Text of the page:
Alphabet’s Loon announced its high-altitude balloons, built to deliver internet connectivity, have clocked more than 1 million hours of flight in the Earth’s stratosphere.
In that time the balloons, which drift along wind currents between 50,000 and 70,000 feet, have traveled nearly 2.5 million miles, according to a blog post by Loon’s head of engineering Salvatore Candido.
This is the latest Loon milestone. In early July, the operations team said it had kept a balloon in the stratosphere for 223 days, breaking Loon’s previous flight record of 198 days.
Loon has a dedicated team of flight engineers, but a system built on automation software actually directs the vessels movements, making it possible to navigate the balloons around the world, or keep them above certain locations for extended periods, Candido explained. The software processes large amounts of real-time measurements from the fleet of balloons, and analyzes in-depth wind forecast data to help build maps.
“Over 1 million hours of flight, we’ve been surprised by some of the clever and complex navigational behaviors to emerge from this system,” wrote Candido. “These are not prescribed behaviors or ones directed by the engineers building it. Instead, they emerged as the system sought to maximize the navigational efficiency of the Loon fleet. “
For example, instead of taking a straight-line path from one place to another, the system sometimes had balloons fly in a zigzag pattern off of their directed course. In a surprise to the engineers, the system was executing a technique employed in sailing, by changing the balloons’ orientation in relation to the wind so it could still make progress on the route despite adverse wind conditions.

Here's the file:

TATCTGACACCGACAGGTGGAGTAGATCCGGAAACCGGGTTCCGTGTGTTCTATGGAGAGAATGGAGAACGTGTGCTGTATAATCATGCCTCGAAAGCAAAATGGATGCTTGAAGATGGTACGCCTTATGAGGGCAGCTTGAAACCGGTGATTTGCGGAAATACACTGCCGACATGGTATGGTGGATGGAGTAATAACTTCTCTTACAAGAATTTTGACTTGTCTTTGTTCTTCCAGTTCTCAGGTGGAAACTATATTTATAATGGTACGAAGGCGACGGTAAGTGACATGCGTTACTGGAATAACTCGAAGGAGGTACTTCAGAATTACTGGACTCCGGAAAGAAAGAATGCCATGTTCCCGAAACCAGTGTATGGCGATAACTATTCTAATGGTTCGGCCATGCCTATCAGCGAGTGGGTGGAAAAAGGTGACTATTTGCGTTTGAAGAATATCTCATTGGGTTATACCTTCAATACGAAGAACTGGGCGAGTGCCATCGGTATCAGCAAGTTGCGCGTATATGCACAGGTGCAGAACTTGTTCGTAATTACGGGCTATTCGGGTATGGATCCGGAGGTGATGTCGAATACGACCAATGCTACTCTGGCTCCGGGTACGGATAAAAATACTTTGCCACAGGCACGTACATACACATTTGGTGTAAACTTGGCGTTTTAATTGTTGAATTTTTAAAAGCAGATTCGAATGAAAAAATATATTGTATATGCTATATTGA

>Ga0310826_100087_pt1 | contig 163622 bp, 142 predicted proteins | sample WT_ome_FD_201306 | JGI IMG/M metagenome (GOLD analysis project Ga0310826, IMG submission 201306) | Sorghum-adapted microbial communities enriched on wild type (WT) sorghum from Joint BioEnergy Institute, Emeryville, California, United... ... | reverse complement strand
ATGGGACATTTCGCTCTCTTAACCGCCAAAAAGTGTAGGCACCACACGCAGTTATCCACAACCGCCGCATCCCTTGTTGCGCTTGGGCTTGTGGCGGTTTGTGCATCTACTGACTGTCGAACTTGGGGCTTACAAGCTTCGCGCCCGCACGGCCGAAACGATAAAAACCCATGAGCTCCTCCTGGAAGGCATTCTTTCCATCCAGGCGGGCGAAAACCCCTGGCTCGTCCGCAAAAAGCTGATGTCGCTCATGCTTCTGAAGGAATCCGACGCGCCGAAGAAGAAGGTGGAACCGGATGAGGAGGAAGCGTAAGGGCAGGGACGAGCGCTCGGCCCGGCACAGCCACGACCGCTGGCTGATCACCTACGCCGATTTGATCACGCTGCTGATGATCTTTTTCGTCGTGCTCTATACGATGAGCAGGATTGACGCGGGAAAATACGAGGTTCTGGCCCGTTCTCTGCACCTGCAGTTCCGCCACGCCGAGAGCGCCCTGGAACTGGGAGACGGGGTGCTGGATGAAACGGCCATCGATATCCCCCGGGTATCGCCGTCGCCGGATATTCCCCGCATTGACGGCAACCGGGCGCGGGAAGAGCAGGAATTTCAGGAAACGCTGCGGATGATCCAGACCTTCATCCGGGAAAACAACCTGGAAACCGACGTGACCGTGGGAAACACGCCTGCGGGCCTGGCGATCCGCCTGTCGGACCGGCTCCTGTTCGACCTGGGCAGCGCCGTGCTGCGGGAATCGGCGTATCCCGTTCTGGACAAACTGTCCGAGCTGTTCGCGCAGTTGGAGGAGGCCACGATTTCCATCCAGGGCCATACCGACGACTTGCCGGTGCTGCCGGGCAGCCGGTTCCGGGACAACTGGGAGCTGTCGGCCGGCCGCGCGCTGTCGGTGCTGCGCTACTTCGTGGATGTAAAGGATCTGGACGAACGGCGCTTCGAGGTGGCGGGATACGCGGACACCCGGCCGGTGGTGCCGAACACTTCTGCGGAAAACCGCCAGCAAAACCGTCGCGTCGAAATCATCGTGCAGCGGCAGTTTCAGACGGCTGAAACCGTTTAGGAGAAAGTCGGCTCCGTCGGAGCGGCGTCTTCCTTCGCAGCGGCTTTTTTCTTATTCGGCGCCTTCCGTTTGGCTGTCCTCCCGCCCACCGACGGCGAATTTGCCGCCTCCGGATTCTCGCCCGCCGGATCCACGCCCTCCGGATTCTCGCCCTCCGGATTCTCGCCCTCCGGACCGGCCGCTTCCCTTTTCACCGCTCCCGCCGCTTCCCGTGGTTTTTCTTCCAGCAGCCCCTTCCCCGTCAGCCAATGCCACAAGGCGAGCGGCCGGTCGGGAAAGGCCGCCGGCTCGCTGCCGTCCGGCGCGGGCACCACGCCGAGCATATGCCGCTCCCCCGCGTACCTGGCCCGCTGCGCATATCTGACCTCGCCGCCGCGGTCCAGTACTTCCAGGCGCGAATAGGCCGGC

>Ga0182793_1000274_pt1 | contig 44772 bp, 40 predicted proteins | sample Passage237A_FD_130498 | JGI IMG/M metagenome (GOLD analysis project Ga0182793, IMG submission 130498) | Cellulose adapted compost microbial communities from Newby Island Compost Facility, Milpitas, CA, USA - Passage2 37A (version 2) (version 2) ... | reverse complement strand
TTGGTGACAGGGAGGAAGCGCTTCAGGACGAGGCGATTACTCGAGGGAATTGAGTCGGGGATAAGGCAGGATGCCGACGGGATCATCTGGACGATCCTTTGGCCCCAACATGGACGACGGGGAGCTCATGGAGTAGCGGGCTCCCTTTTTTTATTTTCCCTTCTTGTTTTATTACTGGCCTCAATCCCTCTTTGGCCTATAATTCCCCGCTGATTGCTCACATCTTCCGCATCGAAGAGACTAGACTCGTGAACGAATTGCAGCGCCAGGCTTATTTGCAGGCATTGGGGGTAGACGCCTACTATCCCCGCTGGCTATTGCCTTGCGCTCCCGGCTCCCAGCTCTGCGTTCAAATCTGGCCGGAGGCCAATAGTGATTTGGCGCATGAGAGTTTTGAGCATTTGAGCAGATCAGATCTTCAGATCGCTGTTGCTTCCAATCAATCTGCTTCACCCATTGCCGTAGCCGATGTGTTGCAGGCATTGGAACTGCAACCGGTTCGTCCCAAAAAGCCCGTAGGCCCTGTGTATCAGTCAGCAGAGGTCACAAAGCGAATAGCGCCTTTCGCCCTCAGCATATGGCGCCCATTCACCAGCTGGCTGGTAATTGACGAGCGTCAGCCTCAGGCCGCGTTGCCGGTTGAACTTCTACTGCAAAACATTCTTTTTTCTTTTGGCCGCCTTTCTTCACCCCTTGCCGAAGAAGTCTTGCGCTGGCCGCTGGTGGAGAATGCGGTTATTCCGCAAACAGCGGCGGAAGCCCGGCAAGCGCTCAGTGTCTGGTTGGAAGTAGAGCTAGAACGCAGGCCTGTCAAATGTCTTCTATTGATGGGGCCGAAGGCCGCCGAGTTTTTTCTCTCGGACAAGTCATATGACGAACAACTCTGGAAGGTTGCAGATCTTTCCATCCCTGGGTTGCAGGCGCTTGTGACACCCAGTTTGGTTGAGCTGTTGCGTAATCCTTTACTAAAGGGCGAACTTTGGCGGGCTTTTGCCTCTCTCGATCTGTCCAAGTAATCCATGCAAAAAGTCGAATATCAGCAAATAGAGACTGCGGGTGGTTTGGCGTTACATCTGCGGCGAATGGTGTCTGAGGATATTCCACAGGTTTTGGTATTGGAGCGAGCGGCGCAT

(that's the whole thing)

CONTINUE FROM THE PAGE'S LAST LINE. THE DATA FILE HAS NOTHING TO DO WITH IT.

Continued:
“We quickly realized we’d been outsmarted when the first balloon allowed to fully execute this technique set a flight time record from Puerto Rico to Peru,” Candido wrote.
When Loon’s balloons helped deliver emergency basic internet connectivity to Puerto Rico after Hurricane Maria in 2017, algorithms directed balloons to loiter in an area in anticipation of changing wind conditions, rather than take their usual loop after finishing a round of service. This resulted in a quicker return time to Puerto Rico. Candido said Loon has since “doubled-down” on this behavior via additional algorithms to bolster the consistency of Loon’s service.
When it comes to staying in one place, the automation software also unexpectedly executed a figure eight pattern, enabling balloons to remain in a desired location all day.
“Every previous LTE test was over in a few hours as the balloon drifted away,” wrote Candido. “But, this time our team testing the LTE connection below ran out of battery on their phones and laptops as the balloon stuck around overnight.”
Loon, a former project within Google, has been in development since 2013. In April, Softbank’s HAPSMobile announced it was investing $125 million in Loon’s business, as the two formed a long-term strategy partnership to advance high-altitude connectivity.